Synopsis: Insulator Sees the Light

The observation of conducting states in titanium dioxide, an insulator, opens a route to light-assisted nanoengineering of electronic properties.
Synopsis figure
Tobias Rödel/CSNSM & SOLEIL

Ultraviolet light has many uses, including water disinfection, pest control, and detection of counterfeit money. A new study by Andrés Santander-Syro at the University of Paris-Sud in France, Patrick Le Fèvre at Synchrotron SOLEIL, and their colleagues now adds another possibility. The authors report that strong doses of UV light can create patches of nearly-two-dimensional conducting states at the surface of the anatase crystal form of titanium dioxide—a naturally occurring transparent insulator that has a wide range of applications, from paint to sunscreen to dye-sensitized solar cells. The findings demonstrate that UV light can be used to tailor the electronic character of anatase surfaces.

Most of the applications of titanium dioxide anatase involve the electronic states at its surface. Therefore, Santander-Syro and colleagues used angle-resolved photoemission spectroscopy to probe the two most commonly exposed crystallographic surfaces—technically known as (001) and (101)—of the crystal upon UV irradiation. The spectra obtained after a few minutes of UV exposure indicate that the UV light produces oxygen vacancies right underneath the irradiated surface region. In this process, an excess of electrons is released that turns the otherwise-insulating surface patch into a conductor.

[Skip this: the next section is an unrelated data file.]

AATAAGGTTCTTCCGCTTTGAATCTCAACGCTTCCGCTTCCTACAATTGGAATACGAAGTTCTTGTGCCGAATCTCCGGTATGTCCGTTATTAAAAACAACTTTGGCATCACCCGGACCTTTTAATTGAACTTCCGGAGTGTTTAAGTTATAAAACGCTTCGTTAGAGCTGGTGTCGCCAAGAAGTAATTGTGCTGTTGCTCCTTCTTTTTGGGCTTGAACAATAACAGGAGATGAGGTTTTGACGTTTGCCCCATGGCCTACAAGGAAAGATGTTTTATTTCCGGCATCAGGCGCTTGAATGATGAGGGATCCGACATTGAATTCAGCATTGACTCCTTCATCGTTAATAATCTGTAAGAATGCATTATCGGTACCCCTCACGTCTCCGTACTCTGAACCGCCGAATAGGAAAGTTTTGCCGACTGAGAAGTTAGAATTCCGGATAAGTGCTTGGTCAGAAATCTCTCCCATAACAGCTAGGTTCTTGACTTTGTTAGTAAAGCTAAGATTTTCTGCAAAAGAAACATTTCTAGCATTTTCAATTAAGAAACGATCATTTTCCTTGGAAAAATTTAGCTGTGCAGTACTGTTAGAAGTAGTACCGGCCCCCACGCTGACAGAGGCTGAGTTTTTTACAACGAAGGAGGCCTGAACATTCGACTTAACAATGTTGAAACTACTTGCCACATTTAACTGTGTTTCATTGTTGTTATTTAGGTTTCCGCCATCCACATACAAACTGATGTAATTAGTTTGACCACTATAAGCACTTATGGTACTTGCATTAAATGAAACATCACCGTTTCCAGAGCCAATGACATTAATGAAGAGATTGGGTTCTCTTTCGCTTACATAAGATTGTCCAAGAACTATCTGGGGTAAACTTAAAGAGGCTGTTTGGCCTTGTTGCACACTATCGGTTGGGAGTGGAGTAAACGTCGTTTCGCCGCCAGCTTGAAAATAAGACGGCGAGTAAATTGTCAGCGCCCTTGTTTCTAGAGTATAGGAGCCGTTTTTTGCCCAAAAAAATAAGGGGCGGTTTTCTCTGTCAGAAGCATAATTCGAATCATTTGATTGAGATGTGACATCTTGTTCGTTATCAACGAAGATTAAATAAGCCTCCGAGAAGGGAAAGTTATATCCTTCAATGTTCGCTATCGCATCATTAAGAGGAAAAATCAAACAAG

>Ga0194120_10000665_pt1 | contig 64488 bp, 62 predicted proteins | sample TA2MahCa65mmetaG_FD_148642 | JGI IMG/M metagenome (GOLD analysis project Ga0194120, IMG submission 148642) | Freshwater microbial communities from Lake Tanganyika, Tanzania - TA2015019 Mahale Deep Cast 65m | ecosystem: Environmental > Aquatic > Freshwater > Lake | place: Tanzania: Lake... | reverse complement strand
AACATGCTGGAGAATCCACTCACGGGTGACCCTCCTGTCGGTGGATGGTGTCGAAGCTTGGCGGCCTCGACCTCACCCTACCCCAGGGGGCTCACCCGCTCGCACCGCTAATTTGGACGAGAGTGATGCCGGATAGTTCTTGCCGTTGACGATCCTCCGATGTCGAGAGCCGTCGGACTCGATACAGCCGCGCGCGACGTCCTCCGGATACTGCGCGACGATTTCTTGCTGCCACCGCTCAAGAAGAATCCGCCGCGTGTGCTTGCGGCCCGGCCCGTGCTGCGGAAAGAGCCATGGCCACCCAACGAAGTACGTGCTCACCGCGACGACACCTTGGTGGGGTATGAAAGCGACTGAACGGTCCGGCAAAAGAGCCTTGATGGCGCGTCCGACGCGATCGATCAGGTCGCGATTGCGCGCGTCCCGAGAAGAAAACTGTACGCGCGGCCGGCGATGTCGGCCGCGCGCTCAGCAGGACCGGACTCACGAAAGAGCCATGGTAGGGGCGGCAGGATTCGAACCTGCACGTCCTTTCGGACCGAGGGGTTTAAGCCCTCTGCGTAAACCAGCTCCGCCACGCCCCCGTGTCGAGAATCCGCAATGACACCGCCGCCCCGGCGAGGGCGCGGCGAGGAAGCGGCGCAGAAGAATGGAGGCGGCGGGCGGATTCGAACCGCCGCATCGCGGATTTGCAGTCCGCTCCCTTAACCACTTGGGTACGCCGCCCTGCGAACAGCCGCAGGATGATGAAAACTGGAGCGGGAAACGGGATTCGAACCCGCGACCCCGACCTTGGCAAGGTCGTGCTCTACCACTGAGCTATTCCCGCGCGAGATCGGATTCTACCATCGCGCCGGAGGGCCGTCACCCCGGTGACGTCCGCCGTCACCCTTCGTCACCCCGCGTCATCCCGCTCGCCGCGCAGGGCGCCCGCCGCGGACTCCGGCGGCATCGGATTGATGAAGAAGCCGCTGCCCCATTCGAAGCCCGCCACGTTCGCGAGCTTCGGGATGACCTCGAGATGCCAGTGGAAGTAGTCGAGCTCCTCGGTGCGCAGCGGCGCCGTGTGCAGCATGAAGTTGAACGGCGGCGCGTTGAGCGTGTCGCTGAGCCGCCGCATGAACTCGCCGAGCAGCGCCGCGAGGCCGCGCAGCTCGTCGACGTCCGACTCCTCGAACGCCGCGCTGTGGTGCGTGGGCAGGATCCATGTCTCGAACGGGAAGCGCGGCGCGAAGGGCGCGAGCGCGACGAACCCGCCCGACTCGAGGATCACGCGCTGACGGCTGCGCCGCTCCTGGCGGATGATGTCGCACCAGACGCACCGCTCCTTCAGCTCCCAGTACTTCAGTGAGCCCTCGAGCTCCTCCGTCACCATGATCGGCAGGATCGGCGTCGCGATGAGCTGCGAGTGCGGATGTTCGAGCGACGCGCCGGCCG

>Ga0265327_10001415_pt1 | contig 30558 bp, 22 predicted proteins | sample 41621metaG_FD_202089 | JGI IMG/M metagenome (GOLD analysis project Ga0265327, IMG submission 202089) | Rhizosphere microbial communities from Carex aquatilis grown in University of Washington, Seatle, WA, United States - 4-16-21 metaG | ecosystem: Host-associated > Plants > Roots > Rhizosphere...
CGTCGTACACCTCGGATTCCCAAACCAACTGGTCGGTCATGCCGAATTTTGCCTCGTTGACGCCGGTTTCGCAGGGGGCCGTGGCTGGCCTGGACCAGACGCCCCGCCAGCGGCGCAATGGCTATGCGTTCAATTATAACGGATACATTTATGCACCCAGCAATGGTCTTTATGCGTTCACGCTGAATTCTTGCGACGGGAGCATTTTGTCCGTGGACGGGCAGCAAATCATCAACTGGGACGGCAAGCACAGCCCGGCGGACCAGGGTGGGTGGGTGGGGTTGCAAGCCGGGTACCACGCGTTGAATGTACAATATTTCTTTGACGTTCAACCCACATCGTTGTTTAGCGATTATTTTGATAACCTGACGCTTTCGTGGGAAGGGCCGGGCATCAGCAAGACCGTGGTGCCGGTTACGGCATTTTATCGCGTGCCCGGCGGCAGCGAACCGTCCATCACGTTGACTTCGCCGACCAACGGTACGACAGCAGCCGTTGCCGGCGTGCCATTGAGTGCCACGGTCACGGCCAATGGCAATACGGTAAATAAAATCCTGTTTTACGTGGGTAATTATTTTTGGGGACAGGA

Longer periods of UV irradiation (about 1 to 2 hours) can, however, modify the irradiated area up to the complete disappearance of the conducting state. Interestingly, by illuminating a neighboring untouched part of the surface for a few minutes, the researchers could again generate a conducting phase. The results suggest that UV beams could act as “pens” that can “inscribe” an anatase surface with electrical circuits or arrays of conducting nanopatches, on which to build transistors.

This research is published in Physical Review B.

–Ana Lopes


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